MTV Networks embraces Web chaos to regain viewers

NEW YORK Tue Mar 6, 2007 4:34pm EST

On-lookers gather across the street during the MTV Video Music Awards in New York, August 31, 2006. MTV Networks, owner of the MTV and Comedy Central channels, is pushing a risky new Web strategy to win back young viewers from the likes of YouTube and MySpace. REUTERS/Keith Bedford

On-lookers gather across the street during the MTV Video Music Awards in New York, August 31, 2006. MTV Networks, owner of the MTV and Comedy Central channels, is pushing a risky new Web strategy to win back young viewers from the likes of YouTube and MySpace.

Credit: Reuters/Keith Bedford

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NEW YORK (Reuters) - MTV Networks, owner of the MTV and Comedy Central channels, is pushing a risky new Web strategy to win back young viewers from the likes of YouTube and MySpace.

The network, which already has 150 Web sites in 162 countries, plans to build literally thousands more, hoping to draw viewers by letting them watch, contribute and even re-edit its television shows.

"People tend to find content on the Internet through thousands of front doors as opposed to one," said Mika Salmi, the new digital president of MTV Networks, a unit of Viacom Inc..

"In some ways we're in a better position than most media companies are -- we're where people want to be."

The music channel MTV was once synonymous with youth culture, but popular social networks like News Corp.'s MySpace.com and Google Inc.'s online video-sharing site YouTube have siphoned away some of its viewers.

MTV Networks' new strategy is part of an effort by Viacom to reach a wider audience that is spending as much time on the Internet and on video games as watching television, and no longer cares when or where programming is shown.

It aims to build Web sites related to every personality and aspect of its shows, hoping to catch viewers wherever they happen to be on the Internet and on mobile phones, Salmi said in an interview.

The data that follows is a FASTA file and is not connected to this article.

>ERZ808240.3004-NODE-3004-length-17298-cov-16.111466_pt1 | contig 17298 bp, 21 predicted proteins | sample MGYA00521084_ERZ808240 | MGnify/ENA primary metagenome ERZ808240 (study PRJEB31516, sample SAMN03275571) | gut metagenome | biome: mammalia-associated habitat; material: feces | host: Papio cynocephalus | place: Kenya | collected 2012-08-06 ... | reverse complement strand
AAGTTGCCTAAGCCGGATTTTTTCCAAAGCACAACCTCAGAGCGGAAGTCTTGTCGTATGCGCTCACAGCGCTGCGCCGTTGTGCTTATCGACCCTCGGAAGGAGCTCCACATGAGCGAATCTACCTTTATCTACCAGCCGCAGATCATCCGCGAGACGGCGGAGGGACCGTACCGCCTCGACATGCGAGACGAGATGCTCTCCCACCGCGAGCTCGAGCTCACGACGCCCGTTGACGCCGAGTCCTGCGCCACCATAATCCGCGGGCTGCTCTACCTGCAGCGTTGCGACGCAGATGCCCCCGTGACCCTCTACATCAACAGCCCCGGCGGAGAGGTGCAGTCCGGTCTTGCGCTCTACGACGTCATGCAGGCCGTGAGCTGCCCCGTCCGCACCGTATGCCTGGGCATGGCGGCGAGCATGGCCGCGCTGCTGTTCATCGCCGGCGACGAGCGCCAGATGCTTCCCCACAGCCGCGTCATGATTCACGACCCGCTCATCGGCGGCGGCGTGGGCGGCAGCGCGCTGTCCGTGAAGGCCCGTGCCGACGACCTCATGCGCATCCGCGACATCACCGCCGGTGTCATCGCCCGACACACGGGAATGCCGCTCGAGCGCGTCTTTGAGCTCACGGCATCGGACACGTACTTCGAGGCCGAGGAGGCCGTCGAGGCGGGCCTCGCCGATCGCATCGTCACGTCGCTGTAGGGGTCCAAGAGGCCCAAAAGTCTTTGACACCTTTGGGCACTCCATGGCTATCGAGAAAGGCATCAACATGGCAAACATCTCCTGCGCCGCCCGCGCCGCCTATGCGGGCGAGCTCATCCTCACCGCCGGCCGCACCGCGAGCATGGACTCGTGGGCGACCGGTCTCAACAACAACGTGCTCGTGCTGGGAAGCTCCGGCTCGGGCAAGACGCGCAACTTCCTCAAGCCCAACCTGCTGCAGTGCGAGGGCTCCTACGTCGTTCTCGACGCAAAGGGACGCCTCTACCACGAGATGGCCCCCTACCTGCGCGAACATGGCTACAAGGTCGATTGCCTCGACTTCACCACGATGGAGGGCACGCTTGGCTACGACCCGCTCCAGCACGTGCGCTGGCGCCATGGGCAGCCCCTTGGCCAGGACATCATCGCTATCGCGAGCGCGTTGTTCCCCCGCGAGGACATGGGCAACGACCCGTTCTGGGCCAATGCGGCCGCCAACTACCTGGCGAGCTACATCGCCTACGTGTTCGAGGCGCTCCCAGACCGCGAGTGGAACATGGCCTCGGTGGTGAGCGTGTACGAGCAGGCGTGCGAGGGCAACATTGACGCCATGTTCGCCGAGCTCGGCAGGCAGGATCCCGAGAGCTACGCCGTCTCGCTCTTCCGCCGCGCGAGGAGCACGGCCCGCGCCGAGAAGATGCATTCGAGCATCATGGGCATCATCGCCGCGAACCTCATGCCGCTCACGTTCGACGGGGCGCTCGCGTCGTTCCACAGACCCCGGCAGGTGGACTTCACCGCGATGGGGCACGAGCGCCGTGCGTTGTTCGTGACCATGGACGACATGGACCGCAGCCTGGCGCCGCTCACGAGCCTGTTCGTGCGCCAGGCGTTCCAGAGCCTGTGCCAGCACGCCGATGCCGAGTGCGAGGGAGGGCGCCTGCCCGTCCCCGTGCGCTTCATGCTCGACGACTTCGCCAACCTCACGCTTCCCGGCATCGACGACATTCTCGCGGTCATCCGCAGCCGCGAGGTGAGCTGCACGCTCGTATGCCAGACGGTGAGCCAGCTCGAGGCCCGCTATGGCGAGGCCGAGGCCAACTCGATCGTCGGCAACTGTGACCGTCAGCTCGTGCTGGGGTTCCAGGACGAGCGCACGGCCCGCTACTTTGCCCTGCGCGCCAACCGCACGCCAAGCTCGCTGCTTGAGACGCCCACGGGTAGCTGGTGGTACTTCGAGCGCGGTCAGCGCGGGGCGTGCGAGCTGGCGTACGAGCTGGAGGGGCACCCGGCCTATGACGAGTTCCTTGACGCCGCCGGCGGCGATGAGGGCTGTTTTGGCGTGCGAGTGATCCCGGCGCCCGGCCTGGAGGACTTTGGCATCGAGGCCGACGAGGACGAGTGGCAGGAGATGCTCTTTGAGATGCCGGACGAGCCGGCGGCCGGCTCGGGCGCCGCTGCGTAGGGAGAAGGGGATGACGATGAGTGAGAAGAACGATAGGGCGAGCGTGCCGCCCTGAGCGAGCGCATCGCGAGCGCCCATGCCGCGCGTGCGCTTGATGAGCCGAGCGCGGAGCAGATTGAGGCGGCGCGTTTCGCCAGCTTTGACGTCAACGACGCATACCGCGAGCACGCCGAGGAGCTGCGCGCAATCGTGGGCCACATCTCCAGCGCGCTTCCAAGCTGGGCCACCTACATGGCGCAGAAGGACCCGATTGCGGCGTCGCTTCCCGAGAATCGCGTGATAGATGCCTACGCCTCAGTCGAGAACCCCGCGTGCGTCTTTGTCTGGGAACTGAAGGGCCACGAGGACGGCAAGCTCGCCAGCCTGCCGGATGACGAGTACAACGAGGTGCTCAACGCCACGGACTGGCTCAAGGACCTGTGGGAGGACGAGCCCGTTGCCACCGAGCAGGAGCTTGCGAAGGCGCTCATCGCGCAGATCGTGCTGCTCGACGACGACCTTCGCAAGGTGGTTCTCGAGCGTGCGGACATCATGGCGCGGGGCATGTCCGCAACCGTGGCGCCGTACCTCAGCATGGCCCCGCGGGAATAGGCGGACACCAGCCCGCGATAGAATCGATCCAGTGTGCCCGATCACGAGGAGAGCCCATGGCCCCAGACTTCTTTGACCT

It has created three virtual worlds -- Laguna Beach for teenagers, Nicktropolis for children and Virtual Hills for young adults -- and says more Web sites can help it go deeper to promote individual shows and personalities.

The move is a risky one for Viacom as it could breed confusion and dilute corporate branding, especially for a company whose Web strategy has been difficult to discern.

Compare it to News Corp's focus on MySpace -- a property Viacom Chairman Sumner Redstone had once coveted -- which is an anchor for News Corp., Rupert Murdoch's media empire.

It is one of a number of experiments by the media industry to sell, rent and stream for free programs over the Internet.

But Viacom appears to more aggressive than its peers in freeing up its content, lit by an urgency to protect and grow its core youth market.

Viewers will have a degree of control uncommon for media corporations, Salmi said.

An example of this approach is Lucasfilm Ltd.'s lax policies on letting fans post re-edited clips of Star Wars, which has helped sustain the franchise for years.

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Some three months ago, Salmi began laying the groundwork in a strategy plan called "Atlas."

MTVN's sites currently operate largely within their own "silos," so they first had to adopt the same technology tools and then find better ways to cross-promote the myriad brands tied to its shows, Salmi said.

"The goal is hopefully to tie it all together over the next year, and to be far more open," said Salmi, who joined MTV Networks last summer after Viacom purchased Atom Entertainment, known for online short films and games. "Consumers love these shows. Let's get them involved."

In the coming months, Salmi said the company plans to open up more of its archives, allowing Internet users to take videos and post them on their own sites and also re-edit some clips.

ComedyCentral.com already allows viewers to post, or embed, some of its videos on their own sites.

"Consumers want control," Pali Capital analyst Richard Greenfield said. "Fighting that trend is not a winning strategy...They're moving in the right direction now."

In February, Viacom appeared to be making a move in the opposite direction when it ordered YouTube to pull down more than 100,000 clips of its popular shows that were uploaded by users without permission.

The controversial move to protect online programming found supporters among other media companies including NBC and News Corp., though CBS Corp. continues to sing the praises of the marketing impact of YouTube.

Viacom says the move has helped boost traffic to its own sites -- traffic in January to MTV.com jumped 55 percent and ComedyCentral.com nearly doubled from a year ago.

The company has left the door open to a deal with YouTube, but is offering its shows to others such as Joost, an online video service that uses the very technology once feared by media.

Meanwhile, MTV Networks is quietly getting its house into shape for what analysts have called a "transformative" year, when Viacom retools the entire organization to capture more online advertising dollars.

Viacom has said it expected to roughly double revenue from digital businesses to $500 million this year.

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